EDEN PRAIRIE, Minn. -- Brett Favre and Brad Childress enjoyed quite the honeymoon in their first three months together in Minnesota.
The coach coaxed the quarterback out of retirement to play for the Vikings, picking up the 40-year-old from the airport and personally chauffeuring him to team headquarters to sign a contract in August.
Favre responded with some of the best football of his life to help the Vikings to a 10-1 start, piling up touchdowns and victories that helped Childress secure a long-term contract extension.
One day after their first public spat, Childress said he was only thinking about Favre's safety against a ferocious Carolina Panthers pass rush when he considered pulling the quarterback from the game Sunday night with a one-point lead in the third quarter.
"I'm watching, and I said, 'Hey, you know what? I'm thinking about taking you out of the game here,'" Childress said Monday. "I mean, you're getting your rear end kicked.' Through not a lot of fault of his own."
After the Vikings' second alarming performance on national television in the last three weeks led to a 26-7 loss to the lowly Panthers, Favre was asked about an animated exchange he had in the third quarter with Childress with their team clinging to a 7-6 lead.
"Yeah, there was a heated discussion, I guess you would call it," Favre said after the game. "We were up 7-6 at the time. No secret, I was getting hit a little bit. I felt the pressure on a lot of plays. We had seven points. So I think everyone in the building was like, 'They're not moving the ball, they're not getting points.' Brad wanted to go in a different direction, and I wanted to stay in the game."
Favre remained in the game and completed 17 of 27 passes for 224 yards with no touchdowns and one interception as the Vikings missed a chance to put some pressure on the New Orleans Saints in the race for the NFC's top playoff seed.
Childress said he didn't consider it a "heated discussion," but rather "a stream of consciousness" that Favre didn't take well in the heat of the moment.
"What I said was, 'It has nothing to do with how you're playing. It has to do with what's happening to you out there,'" Childress said. "And again, there's volatility and emotion involved."
Favre was unavailable for further comment Monday, as were the rest of the Vikings' offensive players.
"Obviously, he didn't want anything to do with that, which I certainly appreciate from his standpoint," Childress said of Favre's resistance to the idea of taking a seat. "He wasn't like, 'OK, let me get my hat on.' That wasn't in his makeup."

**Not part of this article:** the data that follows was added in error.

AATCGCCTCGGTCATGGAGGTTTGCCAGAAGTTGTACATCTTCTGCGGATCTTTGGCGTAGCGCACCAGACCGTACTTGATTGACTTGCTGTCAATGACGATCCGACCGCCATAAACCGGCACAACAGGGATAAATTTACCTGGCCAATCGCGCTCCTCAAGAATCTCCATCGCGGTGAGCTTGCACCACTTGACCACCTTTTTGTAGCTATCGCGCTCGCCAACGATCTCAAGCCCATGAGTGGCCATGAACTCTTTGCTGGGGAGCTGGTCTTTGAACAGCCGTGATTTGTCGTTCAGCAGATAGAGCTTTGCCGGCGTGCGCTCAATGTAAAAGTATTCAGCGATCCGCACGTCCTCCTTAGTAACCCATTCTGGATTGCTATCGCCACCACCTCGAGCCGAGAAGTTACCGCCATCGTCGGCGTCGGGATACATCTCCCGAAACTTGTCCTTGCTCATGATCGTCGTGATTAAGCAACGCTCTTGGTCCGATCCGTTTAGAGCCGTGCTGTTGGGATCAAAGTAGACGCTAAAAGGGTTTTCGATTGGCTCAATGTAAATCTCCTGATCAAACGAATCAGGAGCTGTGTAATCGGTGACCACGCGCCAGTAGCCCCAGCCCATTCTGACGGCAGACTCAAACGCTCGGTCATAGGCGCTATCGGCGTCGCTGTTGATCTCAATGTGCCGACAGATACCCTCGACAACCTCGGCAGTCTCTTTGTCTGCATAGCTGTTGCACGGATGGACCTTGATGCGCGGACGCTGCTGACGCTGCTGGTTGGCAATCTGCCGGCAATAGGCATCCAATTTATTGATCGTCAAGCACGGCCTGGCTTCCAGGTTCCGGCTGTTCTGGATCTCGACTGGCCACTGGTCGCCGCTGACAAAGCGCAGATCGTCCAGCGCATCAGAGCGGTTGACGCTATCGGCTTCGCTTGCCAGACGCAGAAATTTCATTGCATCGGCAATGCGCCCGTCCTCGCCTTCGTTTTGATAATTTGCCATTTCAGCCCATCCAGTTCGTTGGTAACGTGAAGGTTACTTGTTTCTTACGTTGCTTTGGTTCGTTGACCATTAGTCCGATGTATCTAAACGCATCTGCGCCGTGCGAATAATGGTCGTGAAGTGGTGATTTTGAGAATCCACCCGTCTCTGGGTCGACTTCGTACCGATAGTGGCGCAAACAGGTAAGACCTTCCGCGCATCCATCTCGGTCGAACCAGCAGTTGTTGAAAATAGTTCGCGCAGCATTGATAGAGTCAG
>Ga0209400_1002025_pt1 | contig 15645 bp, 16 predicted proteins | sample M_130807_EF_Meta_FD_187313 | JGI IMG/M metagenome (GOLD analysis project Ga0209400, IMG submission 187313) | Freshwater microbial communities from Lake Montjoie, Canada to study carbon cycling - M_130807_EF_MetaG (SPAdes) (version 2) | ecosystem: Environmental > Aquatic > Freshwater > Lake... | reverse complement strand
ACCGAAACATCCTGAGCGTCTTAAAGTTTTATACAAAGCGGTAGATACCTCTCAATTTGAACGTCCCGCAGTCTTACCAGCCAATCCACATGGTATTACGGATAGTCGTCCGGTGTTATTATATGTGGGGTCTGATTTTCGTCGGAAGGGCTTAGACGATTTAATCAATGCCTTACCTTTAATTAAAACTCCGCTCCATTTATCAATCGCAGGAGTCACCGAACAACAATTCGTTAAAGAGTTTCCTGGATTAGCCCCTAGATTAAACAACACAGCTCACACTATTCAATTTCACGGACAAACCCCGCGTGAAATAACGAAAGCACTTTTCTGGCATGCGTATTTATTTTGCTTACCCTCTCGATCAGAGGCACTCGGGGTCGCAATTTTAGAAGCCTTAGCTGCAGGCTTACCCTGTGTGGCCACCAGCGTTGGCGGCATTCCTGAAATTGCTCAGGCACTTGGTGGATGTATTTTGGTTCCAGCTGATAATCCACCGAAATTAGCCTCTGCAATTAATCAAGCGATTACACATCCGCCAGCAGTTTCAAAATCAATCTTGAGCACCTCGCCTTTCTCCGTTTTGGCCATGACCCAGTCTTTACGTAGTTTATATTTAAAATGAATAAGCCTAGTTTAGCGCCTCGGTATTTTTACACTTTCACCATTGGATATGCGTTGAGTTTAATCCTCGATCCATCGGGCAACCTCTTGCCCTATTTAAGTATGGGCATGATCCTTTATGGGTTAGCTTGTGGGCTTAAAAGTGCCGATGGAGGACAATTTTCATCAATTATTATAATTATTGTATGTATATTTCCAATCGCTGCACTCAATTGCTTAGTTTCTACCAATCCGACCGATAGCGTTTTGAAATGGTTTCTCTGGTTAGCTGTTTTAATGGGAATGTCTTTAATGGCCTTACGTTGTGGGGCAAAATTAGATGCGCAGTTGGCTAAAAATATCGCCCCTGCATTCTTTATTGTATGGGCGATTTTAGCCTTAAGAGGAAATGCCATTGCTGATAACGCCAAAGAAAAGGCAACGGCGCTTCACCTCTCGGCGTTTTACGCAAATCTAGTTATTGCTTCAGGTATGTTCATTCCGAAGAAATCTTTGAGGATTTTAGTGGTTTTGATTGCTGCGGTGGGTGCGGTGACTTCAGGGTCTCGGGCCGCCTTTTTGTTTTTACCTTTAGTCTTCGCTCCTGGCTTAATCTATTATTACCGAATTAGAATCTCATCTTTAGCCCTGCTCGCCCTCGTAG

Left tackle Bryant McKinnie was benched after being dominated by defensive end Julius Peppers, and Adrian Peterson rushed for just 35 yards behind an offensive line that had no answer for the Panthers' physical front seven.
With Peterson stalled and Favre on the run, the Vikings were a season-worst 1 for 10 on third-down conversions. After throwing 24 touchdown passes and just three interceptions in the first 11 games, Favre has thrown four interceptions and three touchdowns as the Vikings have dropped two of the last three games.
The struggles were enough to make Childress consider inserting the more mobile Tarvaris Jackson to see if he would have better success eluding the Panthers' rush and make sure that Favre remains healthy for the stretch run.
Favre, meanwhile, wasn't thinking about the future and didn't appear to take kindly to the suggestion that he should sit down with the game so close.
"It was the thought that I was having at the time," Childress said. "Usually children do that. They give you the straight stream of consciousness all the time, appropriate or inappropriate. Mine was more communicative. It was to stream some dialogue. I wasn't trying to get a goat. I was just telling him what I was seeing."
Now instead of being in a position to challenge the Saints (13-1) for home-field advantage in the playoffs, the Vikings (11-3) have the surging Philadelphia Eagles (10-4) breathing down their necks in the race for the No. 2 seed and a first-round bye in the playoffs.
"It feels like we're 3-11," Childress said. "Can you feel that? It's kind of palpable for us in the locker room. That's how we're wired."
Copyright 2009 by The Associated Press